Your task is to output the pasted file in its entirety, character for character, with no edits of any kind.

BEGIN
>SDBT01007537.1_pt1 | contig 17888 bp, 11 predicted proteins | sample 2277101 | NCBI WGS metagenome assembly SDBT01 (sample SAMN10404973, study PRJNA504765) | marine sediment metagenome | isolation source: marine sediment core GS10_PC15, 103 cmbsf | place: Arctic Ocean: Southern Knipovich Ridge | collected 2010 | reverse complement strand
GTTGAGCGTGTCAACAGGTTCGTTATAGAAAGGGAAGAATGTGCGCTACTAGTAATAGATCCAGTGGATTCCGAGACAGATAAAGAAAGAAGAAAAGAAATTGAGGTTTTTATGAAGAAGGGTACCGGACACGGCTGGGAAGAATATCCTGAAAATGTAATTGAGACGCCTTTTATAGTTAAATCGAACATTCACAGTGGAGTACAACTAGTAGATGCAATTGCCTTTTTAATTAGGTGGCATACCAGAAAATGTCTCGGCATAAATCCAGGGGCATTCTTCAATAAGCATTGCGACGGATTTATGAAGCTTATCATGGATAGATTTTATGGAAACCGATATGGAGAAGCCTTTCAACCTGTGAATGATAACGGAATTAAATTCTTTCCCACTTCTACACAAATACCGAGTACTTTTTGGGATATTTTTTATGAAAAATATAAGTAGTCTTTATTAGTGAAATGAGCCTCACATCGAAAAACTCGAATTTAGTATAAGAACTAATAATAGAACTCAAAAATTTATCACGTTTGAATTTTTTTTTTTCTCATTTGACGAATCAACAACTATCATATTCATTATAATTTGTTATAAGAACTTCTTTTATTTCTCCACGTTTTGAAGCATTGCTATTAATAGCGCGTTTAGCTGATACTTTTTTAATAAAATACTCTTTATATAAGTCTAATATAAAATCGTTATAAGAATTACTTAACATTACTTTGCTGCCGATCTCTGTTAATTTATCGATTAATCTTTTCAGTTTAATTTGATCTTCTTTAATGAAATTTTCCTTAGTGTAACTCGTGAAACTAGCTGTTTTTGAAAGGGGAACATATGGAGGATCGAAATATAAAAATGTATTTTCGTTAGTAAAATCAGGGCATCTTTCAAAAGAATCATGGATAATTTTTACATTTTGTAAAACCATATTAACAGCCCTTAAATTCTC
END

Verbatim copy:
>SDBT01007537.1_pt1 | contig 17888 bp, 11 predicted proteins | sample 2277101 | NCBI WGS metagenome assembly SDBT01 (sample SAMN10404973, study PRJNA504765) | marine sediment metagenome | isolation source: marine sediment core GS10_PC15, 103 cmbsf | place: Arctic Ocean: Southern Knipovich Ridge | collected 2010 | reverse complement strand
GTTGAGCGTGTCAACAGGTTCGTTATAGAAAGGGAAGAATGTGCGCTACTAGTAATAGATCCAGTGGATTCCGAGACAGATAAAGAAAGAAGAAAAGAAATTGAGGTTTTTATGAAGAAGGGTACCGGACACGGCTGGGAAGAATATCCTGAAAATGTAATTGAGACGCCTTTTATAGTTAAATCGAACATTCACAGTGGAGTACAACTAGTAGATGCAATTGCCTTTTTAATTAGGTGGCATACCAGAAAATGTCTCGGCATAAATCCAGGGGCATTCTTCAATAAGCATTGCGACGGATTTATGAAGCTTATCATGGATAGATTTTATGGAAACCGATATGGAGAAGCCTTTCAACCTGTGAATGATAACGGAATTAAATTCTTTCCCACTTCTACACAAATACCGAGTACTTTTTGGGATATTTTTTATGAAAAATATAAGTAGTCTTTATTAGTGAAATGAGCCTCACATCGAAAAACTCGAATTTAGTATAAGAACTAATAATAGAACTCAAAAATTTATCACGTTTGAATTTTTTTTTTTCTCATTTGACGAATCAACAACTATCATATTCATTATAATTTGTTATAAGAACTTCTTTTATTTCTCCACGTTTTGAAGCATTGCTATTAATAGCGCGTTTAGCTGATACTTTTTTAATAAAATACTCTTTATATAAGTCTAATATAAAATCGTTATAAGAATTACTTAACATTACTTTGCTGCCGATCTCTGTTAATTTATCGATTAATCTTTTCAGTTTAATTTGATCTTCTTTAATGAAATTTTCCTTAGTGTAACTCGTGAAACTAGCTGTTTTTGAAAGGGGAACATATGGAGGATCGAAATATAAAAATGTATTTTCGTTAGTAAAATCAGGGCATCTTTCAAAAGAATCATGGATAATTTTTACATTTTGTAAAACCATATTAACAGCCCTTAAATTCTC